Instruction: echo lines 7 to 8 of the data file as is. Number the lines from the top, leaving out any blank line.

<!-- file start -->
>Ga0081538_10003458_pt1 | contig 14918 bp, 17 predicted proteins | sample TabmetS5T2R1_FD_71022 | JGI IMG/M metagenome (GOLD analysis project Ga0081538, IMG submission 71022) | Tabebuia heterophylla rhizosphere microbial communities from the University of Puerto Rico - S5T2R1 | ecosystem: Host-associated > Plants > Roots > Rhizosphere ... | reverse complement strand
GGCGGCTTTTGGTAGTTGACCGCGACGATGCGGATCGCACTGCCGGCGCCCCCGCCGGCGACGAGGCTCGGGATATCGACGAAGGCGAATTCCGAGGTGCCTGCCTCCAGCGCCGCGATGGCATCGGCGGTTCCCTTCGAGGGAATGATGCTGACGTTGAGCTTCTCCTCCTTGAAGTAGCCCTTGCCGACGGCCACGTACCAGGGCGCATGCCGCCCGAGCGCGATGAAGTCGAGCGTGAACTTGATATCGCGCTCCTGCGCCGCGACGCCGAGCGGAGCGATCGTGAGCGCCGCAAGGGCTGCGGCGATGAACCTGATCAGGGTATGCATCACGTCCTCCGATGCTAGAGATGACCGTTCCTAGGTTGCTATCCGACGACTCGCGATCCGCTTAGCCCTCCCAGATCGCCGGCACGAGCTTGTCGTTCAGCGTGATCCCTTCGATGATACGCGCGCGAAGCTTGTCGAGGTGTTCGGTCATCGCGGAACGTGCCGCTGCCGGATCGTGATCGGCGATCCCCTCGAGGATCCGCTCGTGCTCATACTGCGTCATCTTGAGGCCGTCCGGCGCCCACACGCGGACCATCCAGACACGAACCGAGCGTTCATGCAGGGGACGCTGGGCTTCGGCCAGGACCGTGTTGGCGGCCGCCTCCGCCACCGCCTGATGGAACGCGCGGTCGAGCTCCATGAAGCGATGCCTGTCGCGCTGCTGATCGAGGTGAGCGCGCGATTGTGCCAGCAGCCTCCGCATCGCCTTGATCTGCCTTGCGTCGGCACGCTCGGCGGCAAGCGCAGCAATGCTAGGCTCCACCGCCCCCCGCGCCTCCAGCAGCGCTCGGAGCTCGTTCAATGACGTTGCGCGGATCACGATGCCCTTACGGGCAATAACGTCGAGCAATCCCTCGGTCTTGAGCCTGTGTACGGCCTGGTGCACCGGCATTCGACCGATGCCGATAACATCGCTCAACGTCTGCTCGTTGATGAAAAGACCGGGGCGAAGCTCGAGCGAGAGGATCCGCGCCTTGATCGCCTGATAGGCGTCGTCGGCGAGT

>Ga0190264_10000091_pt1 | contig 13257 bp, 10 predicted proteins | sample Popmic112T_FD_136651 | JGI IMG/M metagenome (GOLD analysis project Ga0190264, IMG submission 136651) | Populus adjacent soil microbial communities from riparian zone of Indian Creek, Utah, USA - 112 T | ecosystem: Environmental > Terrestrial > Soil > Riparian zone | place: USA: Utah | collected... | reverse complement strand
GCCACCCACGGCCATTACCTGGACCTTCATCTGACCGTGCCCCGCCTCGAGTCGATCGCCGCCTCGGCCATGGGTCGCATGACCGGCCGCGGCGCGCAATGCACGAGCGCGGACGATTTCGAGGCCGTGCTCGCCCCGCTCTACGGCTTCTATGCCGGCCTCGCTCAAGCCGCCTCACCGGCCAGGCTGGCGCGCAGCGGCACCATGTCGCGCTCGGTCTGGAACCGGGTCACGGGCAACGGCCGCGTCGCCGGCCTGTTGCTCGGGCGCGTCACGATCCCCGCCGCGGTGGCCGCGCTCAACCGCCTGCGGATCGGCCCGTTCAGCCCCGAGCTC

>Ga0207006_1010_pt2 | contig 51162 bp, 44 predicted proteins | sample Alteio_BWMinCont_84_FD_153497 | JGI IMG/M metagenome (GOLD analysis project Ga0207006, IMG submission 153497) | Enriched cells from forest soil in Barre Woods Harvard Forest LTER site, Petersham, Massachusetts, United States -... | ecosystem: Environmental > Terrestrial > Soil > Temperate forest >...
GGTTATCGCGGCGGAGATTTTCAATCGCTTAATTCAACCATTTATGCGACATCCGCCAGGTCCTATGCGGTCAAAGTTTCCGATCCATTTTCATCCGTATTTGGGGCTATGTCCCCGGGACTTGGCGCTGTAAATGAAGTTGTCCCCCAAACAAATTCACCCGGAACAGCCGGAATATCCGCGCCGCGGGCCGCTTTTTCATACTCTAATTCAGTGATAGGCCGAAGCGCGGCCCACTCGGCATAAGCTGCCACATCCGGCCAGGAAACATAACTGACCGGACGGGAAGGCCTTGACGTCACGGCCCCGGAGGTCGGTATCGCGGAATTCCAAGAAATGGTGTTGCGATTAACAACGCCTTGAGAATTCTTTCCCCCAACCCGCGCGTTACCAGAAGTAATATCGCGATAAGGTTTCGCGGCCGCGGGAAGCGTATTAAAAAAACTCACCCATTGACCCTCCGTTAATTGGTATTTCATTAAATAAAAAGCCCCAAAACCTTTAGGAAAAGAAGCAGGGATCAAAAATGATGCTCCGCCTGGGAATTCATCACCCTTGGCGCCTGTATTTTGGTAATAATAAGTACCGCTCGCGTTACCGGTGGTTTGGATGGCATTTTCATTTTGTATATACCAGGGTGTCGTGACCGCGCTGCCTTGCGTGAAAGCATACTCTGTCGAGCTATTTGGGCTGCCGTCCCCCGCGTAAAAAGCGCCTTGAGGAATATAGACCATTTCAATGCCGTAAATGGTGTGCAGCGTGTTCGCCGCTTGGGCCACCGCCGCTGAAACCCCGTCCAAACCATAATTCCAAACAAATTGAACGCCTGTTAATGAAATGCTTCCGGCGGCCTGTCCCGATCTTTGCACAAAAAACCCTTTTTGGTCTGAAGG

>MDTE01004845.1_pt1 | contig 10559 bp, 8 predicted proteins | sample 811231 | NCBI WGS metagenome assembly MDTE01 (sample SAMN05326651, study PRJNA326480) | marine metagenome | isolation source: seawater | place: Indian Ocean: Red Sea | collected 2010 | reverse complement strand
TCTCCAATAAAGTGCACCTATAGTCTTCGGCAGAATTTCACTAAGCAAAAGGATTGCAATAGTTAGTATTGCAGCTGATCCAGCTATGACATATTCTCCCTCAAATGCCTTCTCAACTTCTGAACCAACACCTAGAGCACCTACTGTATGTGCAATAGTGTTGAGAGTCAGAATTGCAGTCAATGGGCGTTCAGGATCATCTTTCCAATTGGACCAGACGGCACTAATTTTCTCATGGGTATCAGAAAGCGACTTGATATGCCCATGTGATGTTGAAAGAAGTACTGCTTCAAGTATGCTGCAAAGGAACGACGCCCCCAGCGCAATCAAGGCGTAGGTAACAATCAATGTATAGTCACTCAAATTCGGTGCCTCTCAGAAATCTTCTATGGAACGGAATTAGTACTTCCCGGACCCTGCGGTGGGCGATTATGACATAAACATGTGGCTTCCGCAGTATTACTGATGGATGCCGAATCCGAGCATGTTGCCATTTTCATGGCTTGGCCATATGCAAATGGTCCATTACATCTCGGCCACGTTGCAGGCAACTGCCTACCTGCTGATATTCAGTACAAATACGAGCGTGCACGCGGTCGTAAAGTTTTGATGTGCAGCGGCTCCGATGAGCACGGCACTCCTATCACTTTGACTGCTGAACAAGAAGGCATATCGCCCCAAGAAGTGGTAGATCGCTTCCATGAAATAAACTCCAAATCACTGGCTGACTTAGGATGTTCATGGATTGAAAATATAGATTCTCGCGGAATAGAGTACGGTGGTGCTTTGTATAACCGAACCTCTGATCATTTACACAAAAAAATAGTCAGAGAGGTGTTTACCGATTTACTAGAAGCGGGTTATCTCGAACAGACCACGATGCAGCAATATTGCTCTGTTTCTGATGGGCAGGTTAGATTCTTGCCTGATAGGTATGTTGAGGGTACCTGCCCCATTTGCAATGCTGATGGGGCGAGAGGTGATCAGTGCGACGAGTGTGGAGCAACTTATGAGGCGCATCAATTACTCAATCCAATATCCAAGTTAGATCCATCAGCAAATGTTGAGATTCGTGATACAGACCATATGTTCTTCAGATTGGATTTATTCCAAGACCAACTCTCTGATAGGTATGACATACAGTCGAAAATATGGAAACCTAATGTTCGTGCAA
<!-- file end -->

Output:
>MDTE01004845.1_pt1 | contig 10559 bp, 8 predicted proteins | sample 811231 | NCBI WGS metagenome assembly MDTE01 (sample SAMN05326651, study PRJNA326480) | marine metagenome | isolation source: seawater | place: Indian Ocean: Red Sea | collected 2010 | reverse complement strand
TCTCCAATAAAGTGCACCTATAGTCTTCGGCAGAATTTCACTAAGCAAAAGGATTGCAATAGTTAGTATTGCAGCTGATCCAGCTATGACATATTCTCCCTCAAATGCCTTCTCAACTTCTGAACCAACACCTAGAGCACCTACTGTATGTGCAATAGTGTTGAGAGTCAGAATTGCAGTCAATGGGCGTTCAGGATCATCTTTCCAATTGGACCAGACGGCACTAATTTTCTCATGGGTATCAGAAAGCGACTTGATATGCCCATGTGATGTTGAAAGAAGTACTGCTTCAAGTATGCTGCAAAGGAACGACGCCCCCAGCGCAATCAAGGCGTAGGTAACAATCAATGTATAGTCACTCAAATTCGGTGCCTCTCAGAAATCTTCTATGGAACGGAATTAGTACTTCCCGGACCCTGCGGTGGGCGATTATGACATAAACATGTGGCTTCCGCAGTATTACTGATGGATGCCGAATCCGAGCATGTTGCCATTTTCATGGCTTGGCCATATGCAAATGGTCCATTACATCTCGGCCACGTTGCAGGCAACTGCCTACCTGCTGATATTCAGTACAAATACGAGCGTGCACGCGGTCGTAAAGTTTTGATGTGCAGCGGCTCCGATGAGCACGGCACTCCTATCACTTTGACTGCTGAACAAGAAGGCATATCGCCCCAAGAAGTGGTAGATCGCTTCCATGAAATAAACTCCAAATCACTGGCTGACTTAGGATGTTCATGGATTGAAAATATAGATTCTCGCGGAATAGAGTACGGTGGTGCTTTGTATAACCGAACCTCTGATCATTTACACAAAAAAATAGTCAGAGAGGTGTTTACCGATTTACTAGAAGCGGGTTATCTCGAACAGACCACGATGCAGCAATATTGCTCTGTTTCTGATGGGCAGGTTAGATTCTTGCCTGATAGGTATGTTGAGGGTACCTGCCCCATTTGCAATGCTGATGGGGCGAGAGGTGATCAGTGCGACGAGTGTGGAGCAACTTATGAGGCGCATCAATTACTCAATCCAATATCCAAGTTAGATCCATCAGCAAATGTTGAGATTCGTGATACAGACCATATGTTCTTCAGATTGGATTTATTCCAAGACCAACTCTCTGATAGGTATGACATACAGTCGAAAATATGGAAACCTAATGTTCGTGCAA